It’s also worth saying upfront that one can take perfectly good macro photographs with relatively primitive equipment provided the camera has a macro mode. For example, check out this photo of wedding rings that I took with a Canon Powershot G3. To get good results, you do need to be sure you are using a tripod, and know how to get the maximum depth-of-field from the camera.

My macro lens are a Nikon 200mm f/4 (used with the photograph above), a Nikon 105mm f/2.8 (the older, non-VR model), and a Sigma 50mm f/2.8. I often use Kenko extension tubes (I have two sets) with these lenses. I prefer these to the Nikon extension tubes because they retain automatic exposure in Aperture-preferred mode. Besides the extension tubes, I have close-up filters for these lenses, a lens reversal mount for the 105mm lens, and a Nikon PK-6 bellows.

I always focus macro lenses manually, and I use a magnifying eye piece for added precision.

I sometimes handhold macro shots with extension tubes and/or close-up lens and a VR (vibration reduction, also called image stabilization) zoom lens, like my 18-200mm Nikon zoom. (Here’s a photo taken with this technique.)

But most of the time I use one of my macro lenses, and these are invariably tripod shots, most often at the maximum possible depth-of-field, using mirror lock-up and the Nikon MC-36 remote to trigger the shutter.

I think my tripod is probably my most important piece of equipment. It is likely to outlast my D200, and probably most of the lenses I currently use as well. My tripod is a carbon-fiber Gitzo MK-2, which combines light weight with strength and agility.

To strobe or not to strobe, that is the question. Using flash as a light source with water drops replaces the natural light source with that created by the strobe (read more about this). When I do use flash with water drops, I use the Nikon wireless R1 close-up kit, which includes two Nikon wireless remote SB-R200 units. I also sometimes use a SU-800 unit connected via wireless to supply additional ambient light.

Leaving the hardware of photography aside for a second, my title for the photograph that started this story is “The force that through the green fuse,” after the Dylan Thomas poem. Here’s the first stanza of the poem:


The force that through the green fuse drives the flower
Drives my green age; that blasts the roots of trees
Is my destroyer.
And I am dumb to tell the crooked rose
My youth is bent by the same wintry fever.

My point being: that at its best, photography of water drops, like all good art, is about the creative life force, the urges that make us live, breath, yearn and die. A powerful force runs through each water drop, but all too soon (from the photographer’s viewpoint) each drop ends in falling or evaporation, with new worlds to live or die wherever one’s lens is pointed next. Water drop photography is about capturing the brief life of an ephemeral and tiny world.

Posted in Photography

Baby Face

Baby Face

Baby Face, photo by Harold Davis.

Briefly noted: This is a close-up of Katie Rose’s face. It’s probably closer up than you might think, and certainly in macro territory.

I used my Nikkor 18-200 zoom lens with a Kenko 36mm extension tube, hand held, taking advantage of image stabilization. When I use this zoom lens with an extension tube, I leave the focus at one setting, and focus on my subject by position. Next, I fine tune the focus using the zoom ring to alter designated focal length—which also changes the point of focus. A little weird, but it works.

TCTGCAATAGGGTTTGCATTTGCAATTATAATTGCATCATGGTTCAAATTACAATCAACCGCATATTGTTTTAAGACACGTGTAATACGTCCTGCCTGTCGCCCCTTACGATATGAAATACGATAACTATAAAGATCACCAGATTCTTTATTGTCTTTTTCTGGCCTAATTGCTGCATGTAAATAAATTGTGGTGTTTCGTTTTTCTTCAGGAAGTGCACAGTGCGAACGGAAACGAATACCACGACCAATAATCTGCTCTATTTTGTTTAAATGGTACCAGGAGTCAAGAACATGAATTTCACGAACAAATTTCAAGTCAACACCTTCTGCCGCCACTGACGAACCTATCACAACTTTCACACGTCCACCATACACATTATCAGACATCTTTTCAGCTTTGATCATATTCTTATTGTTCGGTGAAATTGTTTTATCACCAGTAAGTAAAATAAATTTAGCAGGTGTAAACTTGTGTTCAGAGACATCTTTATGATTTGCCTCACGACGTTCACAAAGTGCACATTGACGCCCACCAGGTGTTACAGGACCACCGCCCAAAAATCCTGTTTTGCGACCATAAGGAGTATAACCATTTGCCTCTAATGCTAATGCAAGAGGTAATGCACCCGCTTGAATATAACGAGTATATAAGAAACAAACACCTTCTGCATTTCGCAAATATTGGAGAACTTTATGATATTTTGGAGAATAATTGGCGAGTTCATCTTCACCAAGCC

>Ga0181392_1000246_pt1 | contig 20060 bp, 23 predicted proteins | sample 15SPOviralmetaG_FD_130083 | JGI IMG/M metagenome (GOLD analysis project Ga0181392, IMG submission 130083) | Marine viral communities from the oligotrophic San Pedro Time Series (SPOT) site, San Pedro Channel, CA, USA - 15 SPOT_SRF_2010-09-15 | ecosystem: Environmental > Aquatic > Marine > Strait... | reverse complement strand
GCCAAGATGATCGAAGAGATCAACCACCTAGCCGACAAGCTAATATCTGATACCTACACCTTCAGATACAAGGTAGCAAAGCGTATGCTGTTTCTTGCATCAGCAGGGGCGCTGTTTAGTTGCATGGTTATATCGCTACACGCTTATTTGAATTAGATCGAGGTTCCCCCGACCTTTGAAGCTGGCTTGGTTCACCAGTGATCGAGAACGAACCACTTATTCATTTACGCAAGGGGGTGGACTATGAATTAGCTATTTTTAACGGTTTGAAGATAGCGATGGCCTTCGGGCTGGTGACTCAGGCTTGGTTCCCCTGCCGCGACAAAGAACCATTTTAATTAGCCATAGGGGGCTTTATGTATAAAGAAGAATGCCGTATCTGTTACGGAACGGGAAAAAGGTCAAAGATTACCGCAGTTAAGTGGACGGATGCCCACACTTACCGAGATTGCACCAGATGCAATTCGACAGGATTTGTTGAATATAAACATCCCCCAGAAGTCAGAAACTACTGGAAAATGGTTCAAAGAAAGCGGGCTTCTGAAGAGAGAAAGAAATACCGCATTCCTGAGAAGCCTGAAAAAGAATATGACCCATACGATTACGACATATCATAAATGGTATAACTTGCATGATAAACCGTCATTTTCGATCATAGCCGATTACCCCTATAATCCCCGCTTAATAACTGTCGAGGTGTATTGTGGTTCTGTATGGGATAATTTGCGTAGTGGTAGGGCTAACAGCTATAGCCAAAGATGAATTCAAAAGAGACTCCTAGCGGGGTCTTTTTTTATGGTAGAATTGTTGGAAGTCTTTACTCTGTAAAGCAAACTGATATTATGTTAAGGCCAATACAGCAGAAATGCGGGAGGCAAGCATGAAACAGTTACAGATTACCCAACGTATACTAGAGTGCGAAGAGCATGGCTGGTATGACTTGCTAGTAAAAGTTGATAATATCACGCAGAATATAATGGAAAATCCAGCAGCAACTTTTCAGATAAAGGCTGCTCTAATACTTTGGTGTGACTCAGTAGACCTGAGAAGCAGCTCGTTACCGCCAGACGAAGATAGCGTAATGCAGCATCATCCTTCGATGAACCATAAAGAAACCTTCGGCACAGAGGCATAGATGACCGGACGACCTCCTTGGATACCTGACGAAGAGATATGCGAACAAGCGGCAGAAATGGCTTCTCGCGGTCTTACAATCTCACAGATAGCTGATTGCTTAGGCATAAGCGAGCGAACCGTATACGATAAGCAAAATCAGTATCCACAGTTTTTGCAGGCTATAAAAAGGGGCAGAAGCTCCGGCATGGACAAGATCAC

[Nikon D300, 18-200mm VR zoom lens at 120mm, 36mm extension tube, 1/15 of a second at f/5.3 and ISO 2,000, hand held using vibration reduction.]

Posted in Katie Rose, Kids, Photography

Each Apple Pear

Pear Blossom Special

Pear Blossom Special, photo by Harold Davis. View this image larger.

Obviously, I have a fondness for small aperture, fully stopped-down flower macros that use high depth of field to convey sharpness. (I explain the relationship of aperture to depth of field in Chapter 2 of Light & Exposure for Digital Photographers.) For example, take a look at Echinacea Harvest Moon, Rose Study 11, and Lily in a Green Vase.

But sometimes the high-depth-of-field approach won’t work, either for technical reasons or because having the entire photo sharp doesn’t give the desired visual and aesthetic impact. In fact, selective focus can be so attractive that there are special tools you can use, like the Lensbaby, intended for just this purpose.

The apple and pear blossoms in this pair of photos are espaliered along a fence with our western neighbor. These trees have multiple varieties (five in the case of the apple, three for the pear) grafted onto a single trunk, with the varietal branches spread across the fence. It’s an interesting tangent that any apple you are ever likely to eat will have come from grafted stock rather than seed. Apples seeds simply don’t reliably reproduce, so once you get a good eating apple what you do is reproduce it over and over again by grafting, which essentially means genetic cloning.

I do generally believe that a tripod is the photographer’s best friend. But in this case, the blossoms were high up the fence, so I wasn’t going to able to bring a tripod to bear. Besides, there was a steady breeze. So I made the best of it, and hand held these photos using image stabilization at a fast enough shutter speed so that the subject motion wasn’t much of an issue.

The trick here is to get the plane of the camera as parallel as possible to the area of the subject that you care about. Also, you need to press the shutter release at exactly the right instant, because even slight subject (or camera) movement can spoil the focus. But if all the stars line up, selective focus can make for very nice images.